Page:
Madrid, Sep 23 (EFE).- Mexican actor, director, and producer Diego Luna, this year’s recipient of the Platino Awards for Ibero-American Cinema’s career-achievement honor, said the countries of that region must come together as a bloc to bolster their presence and standing in international cinema.
Just days before accepting the Platino Award of Honor, the 41-year-old “Milk” and “Y Tu Mama Tambien” actor, director of the 2014 American biopic “Cesar Chavez” and winner of a Platino best-actor award for his role as a drug lord in the Netflix crime drama television series “Narcos: Mexico” reflected in an interview with Efe on his career in cinema, television, and theater.
Question: What’s it like to receive a career achievement award at age 41?
Answer: Well, I do feel old, but that happens to me every morning. I can’t blame the prize for that. I’m very appreciative because it’s nice for recognition to come when you can still do things when they mean something in your career and can motivate you to keep going and take on new challenges. It’s come at a time when I feel I have a lot to do and explore. And it reminds me that I started very young, doing theater at age six and movies at age 11. But I’m not tired or fed up, just the opposite.
Q: What do you think about the existence of the Platino Awards in terms of unifying the world of Ibero-American cinema?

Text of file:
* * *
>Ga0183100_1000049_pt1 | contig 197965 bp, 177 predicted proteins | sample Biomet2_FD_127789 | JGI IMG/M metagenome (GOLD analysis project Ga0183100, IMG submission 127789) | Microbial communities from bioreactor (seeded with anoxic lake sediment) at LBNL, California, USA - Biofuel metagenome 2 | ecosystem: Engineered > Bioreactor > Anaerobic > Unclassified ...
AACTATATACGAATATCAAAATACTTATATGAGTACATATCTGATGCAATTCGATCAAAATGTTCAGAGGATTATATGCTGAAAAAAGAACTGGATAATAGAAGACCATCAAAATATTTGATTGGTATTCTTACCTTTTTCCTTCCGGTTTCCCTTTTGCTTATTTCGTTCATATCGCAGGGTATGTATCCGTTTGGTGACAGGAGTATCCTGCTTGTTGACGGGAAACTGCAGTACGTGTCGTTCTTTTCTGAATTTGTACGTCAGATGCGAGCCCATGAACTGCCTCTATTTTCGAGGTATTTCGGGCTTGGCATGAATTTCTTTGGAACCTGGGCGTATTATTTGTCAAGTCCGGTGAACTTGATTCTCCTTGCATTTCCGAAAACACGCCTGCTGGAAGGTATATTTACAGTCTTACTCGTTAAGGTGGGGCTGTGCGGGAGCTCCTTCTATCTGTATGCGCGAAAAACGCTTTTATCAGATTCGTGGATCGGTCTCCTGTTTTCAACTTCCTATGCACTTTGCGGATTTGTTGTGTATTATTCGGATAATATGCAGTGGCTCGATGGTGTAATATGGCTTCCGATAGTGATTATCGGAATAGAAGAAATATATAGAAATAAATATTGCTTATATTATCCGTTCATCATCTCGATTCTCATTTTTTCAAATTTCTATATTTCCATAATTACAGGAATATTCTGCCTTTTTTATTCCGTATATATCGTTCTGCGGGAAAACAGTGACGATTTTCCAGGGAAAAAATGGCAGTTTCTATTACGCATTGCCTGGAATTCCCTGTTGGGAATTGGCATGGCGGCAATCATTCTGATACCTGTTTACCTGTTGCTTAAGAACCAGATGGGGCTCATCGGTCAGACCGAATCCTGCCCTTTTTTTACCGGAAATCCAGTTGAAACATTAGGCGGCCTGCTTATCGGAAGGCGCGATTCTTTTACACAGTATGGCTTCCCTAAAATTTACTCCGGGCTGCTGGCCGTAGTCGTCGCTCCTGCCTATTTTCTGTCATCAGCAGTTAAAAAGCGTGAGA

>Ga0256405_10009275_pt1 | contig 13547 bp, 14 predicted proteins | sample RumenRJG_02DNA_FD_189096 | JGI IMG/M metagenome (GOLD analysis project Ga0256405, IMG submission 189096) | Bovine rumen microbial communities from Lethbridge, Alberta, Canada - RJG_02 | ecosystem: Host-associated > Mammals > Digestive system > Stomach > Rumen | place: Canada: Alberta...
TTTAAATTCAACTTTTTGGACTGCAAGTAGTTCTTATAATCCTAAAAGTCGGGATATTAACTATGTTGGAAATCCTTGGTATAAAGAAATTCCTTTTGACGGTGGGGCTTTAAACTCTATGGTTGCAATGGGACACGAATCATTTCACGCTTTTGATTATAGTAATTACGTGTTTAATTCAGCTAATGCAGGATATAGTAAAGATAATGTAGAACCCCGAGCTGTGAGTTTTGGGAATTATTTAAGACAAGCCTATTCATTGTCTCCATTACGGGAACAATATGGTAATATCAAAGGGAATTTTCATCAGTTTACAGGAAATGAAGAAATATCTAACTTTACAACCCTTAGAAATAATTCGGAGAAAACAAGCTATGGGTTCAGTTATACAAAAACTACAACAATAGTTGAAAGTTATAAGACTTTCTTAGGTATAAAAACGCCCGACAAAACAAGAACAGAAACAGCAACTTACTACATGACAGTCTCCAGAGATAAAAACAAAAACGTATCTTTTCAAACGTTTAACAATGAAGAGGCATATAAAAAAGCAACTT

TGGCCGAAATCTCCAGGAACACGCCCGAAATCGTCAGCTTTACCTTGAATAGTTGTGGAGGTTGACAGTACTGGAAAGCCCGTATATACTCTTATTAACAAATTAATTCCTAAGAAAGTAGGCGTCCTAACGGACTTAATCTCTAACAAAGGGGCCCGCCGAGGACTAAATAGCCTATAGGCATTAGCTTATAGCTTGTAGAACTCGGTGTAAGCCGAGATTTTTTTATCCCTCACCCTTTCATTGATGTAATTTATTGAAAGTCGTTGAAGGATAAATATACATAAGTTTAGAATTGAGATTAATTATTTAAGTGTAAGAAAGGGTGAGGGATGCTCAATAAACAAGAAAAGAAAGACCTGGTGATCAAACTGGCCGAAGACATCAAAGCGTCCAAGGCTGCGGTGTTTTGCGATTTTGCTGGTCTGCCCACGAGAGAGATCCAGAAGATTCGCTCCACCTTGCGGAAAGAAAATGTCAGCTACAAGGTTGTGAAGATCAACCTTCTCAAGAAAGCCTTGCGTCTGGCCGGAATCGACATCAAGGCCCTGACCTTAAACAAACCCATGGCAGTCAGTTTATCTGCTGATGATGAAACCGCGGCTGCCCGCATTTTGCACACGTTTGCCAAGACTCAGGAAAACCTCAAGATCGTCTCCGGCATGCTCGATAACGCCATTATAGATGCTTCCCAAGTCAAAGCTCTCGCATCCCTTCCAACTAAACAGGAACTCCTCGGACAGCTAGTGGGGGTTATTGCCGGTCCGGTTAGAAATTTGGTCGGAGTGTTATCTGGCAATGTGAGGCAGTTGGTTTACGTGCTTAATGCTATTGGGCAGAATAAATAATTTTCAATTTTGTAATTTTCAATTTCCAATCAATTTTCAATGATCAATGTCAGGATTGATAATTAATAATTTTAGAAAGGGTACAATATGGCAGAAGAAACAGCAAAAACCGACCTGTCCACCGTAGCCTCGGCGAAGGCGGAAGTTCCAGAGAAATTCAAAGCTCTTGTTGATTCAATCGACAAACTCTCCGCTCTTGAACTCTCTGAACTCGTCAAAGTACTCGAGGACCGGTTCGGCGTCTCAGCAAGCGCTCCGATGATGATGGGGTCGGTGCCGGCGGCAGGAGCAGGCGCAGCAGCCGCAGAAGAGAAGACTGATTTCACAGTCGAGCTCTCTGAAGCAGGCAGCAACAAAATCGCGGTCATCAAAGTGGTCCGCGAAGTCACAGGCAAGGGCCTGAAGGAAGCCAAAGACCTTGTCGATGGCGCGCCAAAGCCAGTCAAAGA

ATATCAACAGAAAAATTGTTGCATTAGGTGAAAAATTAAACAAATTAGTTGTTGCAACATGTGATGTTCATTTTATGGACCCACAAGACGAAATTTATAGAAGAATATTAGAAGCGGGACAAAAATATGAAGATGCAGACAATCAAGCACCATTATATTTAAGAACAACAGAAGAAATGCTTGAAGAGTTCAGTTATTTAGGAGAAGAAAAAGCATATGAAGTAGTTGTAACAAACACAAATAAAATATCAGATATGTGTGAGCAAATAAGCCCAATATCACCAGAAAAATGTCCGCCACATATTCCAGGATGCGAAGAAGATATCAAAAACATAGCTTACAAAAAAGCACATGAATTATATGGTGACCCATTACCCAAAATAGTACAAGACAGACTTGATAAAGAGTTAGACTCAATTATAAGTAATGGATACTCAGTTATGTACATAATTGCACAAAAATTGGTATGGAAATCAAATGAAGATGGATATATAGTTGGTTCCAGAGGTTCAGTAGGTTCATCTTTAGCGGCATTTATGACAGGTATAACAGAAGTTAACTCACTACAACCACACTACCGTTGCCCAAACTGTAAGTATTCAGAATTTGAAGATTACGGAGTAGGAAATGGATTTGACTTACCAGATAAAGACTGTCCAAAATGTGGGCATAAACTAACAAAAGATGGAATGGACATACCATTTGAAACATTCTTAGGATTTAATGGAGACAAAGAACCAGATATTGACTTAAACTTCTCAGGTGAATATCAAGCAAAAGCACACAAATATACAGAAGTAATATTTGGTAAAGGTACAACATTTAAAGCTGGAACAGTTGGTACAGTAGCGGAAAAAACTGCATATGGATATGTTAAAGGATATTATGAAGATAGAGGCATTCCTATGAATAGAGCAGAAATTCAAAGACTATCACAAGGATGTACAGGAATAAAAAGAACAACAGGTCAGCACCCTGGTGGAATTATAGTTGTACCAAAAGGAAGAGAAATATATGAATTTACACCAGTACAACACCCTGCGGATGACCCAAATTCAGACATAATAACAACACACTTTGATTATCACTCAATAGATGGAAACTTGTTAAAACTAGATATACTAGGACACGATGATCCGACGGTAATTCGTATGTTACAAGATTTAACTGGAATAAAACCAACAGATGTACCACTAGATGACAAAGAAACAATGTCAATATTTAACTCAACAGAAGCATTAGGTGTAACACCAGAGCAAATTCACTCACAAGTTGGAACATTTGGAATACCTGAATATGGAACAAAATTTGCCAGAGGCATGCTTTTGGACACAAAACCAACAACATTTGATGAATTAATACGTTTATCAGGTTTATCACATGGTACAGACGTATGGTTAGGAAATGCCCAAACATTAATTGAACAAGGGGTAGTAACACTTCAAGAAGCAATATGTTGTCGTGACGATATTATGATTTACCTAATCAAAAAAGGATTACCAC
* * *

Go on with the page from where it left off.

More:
A: It’s essential that we see ourselves more as a bloc, to realize that what connects and brings us together is much greater than what makes interaction impossible. We’ve allowed our borders to define us. We’re terribly fractured. Little is known about Mexican cinema in Spain. Little is known about Colombian cinema in Mexico. And we need to interact much more freely. Think as a bloc, like what occurs with films in English that are seen in all English-speaking countries. I appreciate that the Platinos (whose eighth awards gala will be held on Oct. 3 in Madrid) make this effort to bring us together and remind us that we’re a community that should stay united.
Q: What’s your main creative driving force?
A: My children and exploring my fatherhood. I think it’s the most important thing I’ve done in my life. My life has become much more simple because everything I do today has to do with them. It’s crucial that it has meaning for them … Everything I do as a producer, and above all as a director, is a constant reflection of where I am in terms of my fatherhood, the revelations it’s brought me.
Q: You said earlier that awards motivate you to grow. What are your dreams today?
A: To be close to my daughter and my son, see them grow up. The pandemic made me certain of that. There’s no point in being able to go all over the place if you’re not where you need to be, which for me is near my children and my father.
Text and images courtesy of EFE